The Destructive Obsession With Equality

Posted: Sep 01, 2020 9:24 AM
The Destructive Obsession With Equality

Source: Dougal Brownlie/The St. Joseph News-Press via AP

Today in the United States there are many who not only push for “equality” but actually work to force it on all citizens but themselves. The Founders embodied equal rights, not equality, yet collectivists continue to demand equality. Economist Richard Vedder stated, “This obsession with equality is very destructive for the human race.” He goes on to say, “I have never understood the appeal of a goal like “equality.” People are inherently different. They have different talents, different interests, and different degrees of marginal productivity. This is what makes exchange possible. It’s what makes life interesting and complex. Variety is the spice of life.”[1]

Our Founders distinctly recognized this, and as a result empowered equal – inalienable – rights as granted by God. Moreover, as Dr. Vedder explains, we are all unique – each given individual gifts from God. Thus, we have equal rights to use our gifts; but certainly not equality, since by default of each individual being unique, we all will accomplish different goals and levels in life.

In 1891, Pope Leo XIII addressed this notion head-on, in response to Communist activities of the late 19th century. “Neither justice nor the common good allows any individual to seize upon that which belongs to another,” declares Leo, “or, under the futile and shallow pretext of equality, to lay violent hands on other people’s possessions.” Pope Leo is rightfully and artfully tying together the evil push for material equality with the fundamental right to property. He continued by aligning his argument directly to God’s purpose, writing, “No man may with impunity outrage that human dignity which God Himself treats with great reverence.”[2] He is directing his argument to the communists, but his same argument applies to collectivists today.

President Calvin Coolidge stated that, “With [freedom] went the principle of equality, not an equality of possessions, not an equality of degree, but an equality in the attributes of humanity, an equality of kind.”[3] A few years prior, in Springfield, Massachusetts, Vice President Coolidge defined the American theory of equality when he said, “A people gather, grow strong under adversity, weaken under prosperity, and fall, first victims of weakness within and then victims of strength without. Nor need it unduly alarm us… The American theory of society is founded in part on this condition. It asserts the equality of men. That means equality of kind. All are endowed with the same kind of mind, for it is mind alone that makes man, the capacity to know the truth… To some is given one talent and to some many talents, but each is equal in the fact that he has talent. Some know one truth, others know many truths, but all know the truth.”[4] It should also be noted that Coolidge couched American theory of equality in the characteristic of virtue.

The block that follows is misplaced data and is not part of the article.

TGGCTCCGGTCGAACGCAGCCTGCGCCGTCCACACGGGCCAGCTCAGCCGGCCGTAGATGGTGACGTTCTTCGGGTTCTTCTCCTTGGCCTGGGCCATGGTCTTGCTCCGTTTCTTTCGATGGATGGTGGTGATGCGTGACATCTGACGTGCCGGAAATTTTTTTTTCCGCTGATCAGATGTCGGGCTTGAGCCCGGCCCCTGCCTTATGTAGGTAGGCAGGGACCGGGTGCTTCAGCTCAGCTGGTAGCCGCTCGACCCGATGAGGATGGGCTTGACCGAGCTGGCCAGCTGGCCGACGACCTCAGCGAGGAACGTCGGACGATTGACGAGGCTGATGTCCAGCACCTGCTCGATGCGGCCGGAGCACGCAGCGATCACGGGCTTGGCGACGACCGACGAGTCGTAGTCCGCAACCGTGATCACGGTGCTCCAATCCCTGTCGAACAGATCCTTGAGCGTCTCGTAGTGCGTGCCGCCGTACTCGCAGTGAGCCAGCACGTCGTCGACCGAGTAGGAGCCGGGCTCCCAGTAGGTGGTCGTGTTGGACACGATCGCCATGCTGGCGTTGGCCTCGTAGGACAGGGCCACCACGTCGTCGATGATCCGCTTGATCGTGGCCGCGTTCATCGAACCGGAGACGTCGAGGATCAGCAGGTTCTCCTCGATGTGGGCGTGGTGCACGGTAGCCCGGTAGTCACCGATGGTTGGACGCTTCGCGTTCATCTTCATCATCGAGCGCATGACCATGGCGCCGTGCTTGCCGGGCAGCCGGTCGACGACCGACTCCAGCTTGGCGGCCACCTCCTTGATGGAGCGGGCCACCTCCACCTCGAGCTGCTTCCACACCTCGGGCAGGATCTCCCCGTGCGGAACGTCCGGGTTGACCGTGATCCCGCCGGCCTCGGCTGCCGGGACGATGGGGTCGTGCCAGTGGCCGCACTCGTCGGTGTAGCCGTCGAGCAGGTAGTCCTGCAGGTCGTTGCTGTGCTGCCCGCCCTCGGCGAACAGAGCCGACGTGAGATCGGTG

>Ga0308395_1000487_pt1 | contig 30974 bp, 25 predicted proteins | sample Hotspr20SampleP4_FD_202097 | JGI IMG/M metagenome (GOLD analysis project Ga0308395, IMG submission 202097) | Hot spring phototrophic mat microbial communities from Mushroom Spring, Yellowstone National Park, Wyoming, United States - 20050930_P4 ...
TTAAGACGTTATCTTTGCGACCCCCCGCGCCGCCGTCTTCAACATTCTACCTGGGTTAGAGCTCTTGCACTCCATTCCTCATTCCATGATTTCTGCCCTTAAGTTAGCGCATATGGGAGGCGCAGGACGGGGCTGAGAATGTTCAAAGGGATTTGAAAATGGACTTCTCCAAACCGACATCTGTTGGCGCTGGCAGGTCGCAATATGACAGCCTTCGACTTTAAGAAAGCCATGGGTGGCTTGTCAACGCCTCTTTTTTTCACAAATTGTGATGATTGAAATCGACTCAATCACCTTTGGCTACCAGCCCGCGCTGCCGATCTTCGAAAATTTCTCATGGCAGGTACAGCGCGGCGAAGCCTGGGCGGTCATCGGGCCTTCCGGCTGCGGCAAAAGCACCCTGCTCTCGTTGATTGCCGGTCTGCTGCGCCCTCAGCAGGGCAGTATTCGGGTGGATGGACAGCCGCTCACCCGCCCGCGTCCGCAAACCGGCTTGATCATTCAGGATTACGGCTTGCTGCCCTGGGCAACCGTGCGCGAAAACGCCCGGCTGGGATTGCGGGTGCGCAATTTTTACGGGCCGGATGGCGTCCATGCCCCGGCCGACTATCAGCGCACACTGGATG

John Adams wrote specifically in this regard. Though Adams rejected equality of ends, he fully embraced man’s equality under God’s rule and as His creation. He writes that:

Nature, which has established in the universe a chain of being and universal order, descending from archangels to microscopic animalcules, has ordained that no two objects shall be perfectly alike, and no two creatures perfectly equal. Although, among men, all are subject by nature to equal laws of morality, and in society have a right to equal laws for their government, yet no two men are perfectly equal in person, property, understanding, activity, and virtue, or ever can be made so by any power less than that which created them.[5]

[1] Interview with Richard K. Vedder, Spring 1999, “A Passion for Economics,” (The Austrian Economics Newsletter Vol. 19, No. 1), [].

[2] Pope Leo XIII, 1891, Rerum Novarum, (The Vatican), [].

[3] Calvin Coolidge, 2001 (Originally published 1924), The Price of Freedom:  Speeches and Addresses, “The Price of Freedom” speech given on January 21, 1923 in Evanston, IL, (Amsterdam, The Netherlands: Fredonia Books), p. 233.

[4] Calvin Coolidge, 2001 (Originally published 1924), The Price of Freedom:  Speeches and Addresses, “The Power of the Moral Law” speech given on October 11, 1921 in Springfield, MA, (Amsterdam, The Netherlands: Fredonia Books), p. 72.

[5] John Adams, 1851, The Works of John Adams, Second President of the United States: with a Life of the Author, Notes and Illustrations, by his Grandson Charles Francis Adams, 10 Volumes, (Boston, MA: Little, Brown and Co.), Vol. 6, “Defence of the Constitutions Vol. III cont’d, Davila, Essays on the Constitution,” Discourse on Davila, XV, [].  Also referenced in Thomas G. West, “The Political Theory of the Declaration of Independence,” in Ronald J. Pestritto and Thomas G. West, ed., 2003, The American Founding and the Social Compact, (Lanham, MD: Lexington Books), p. 113.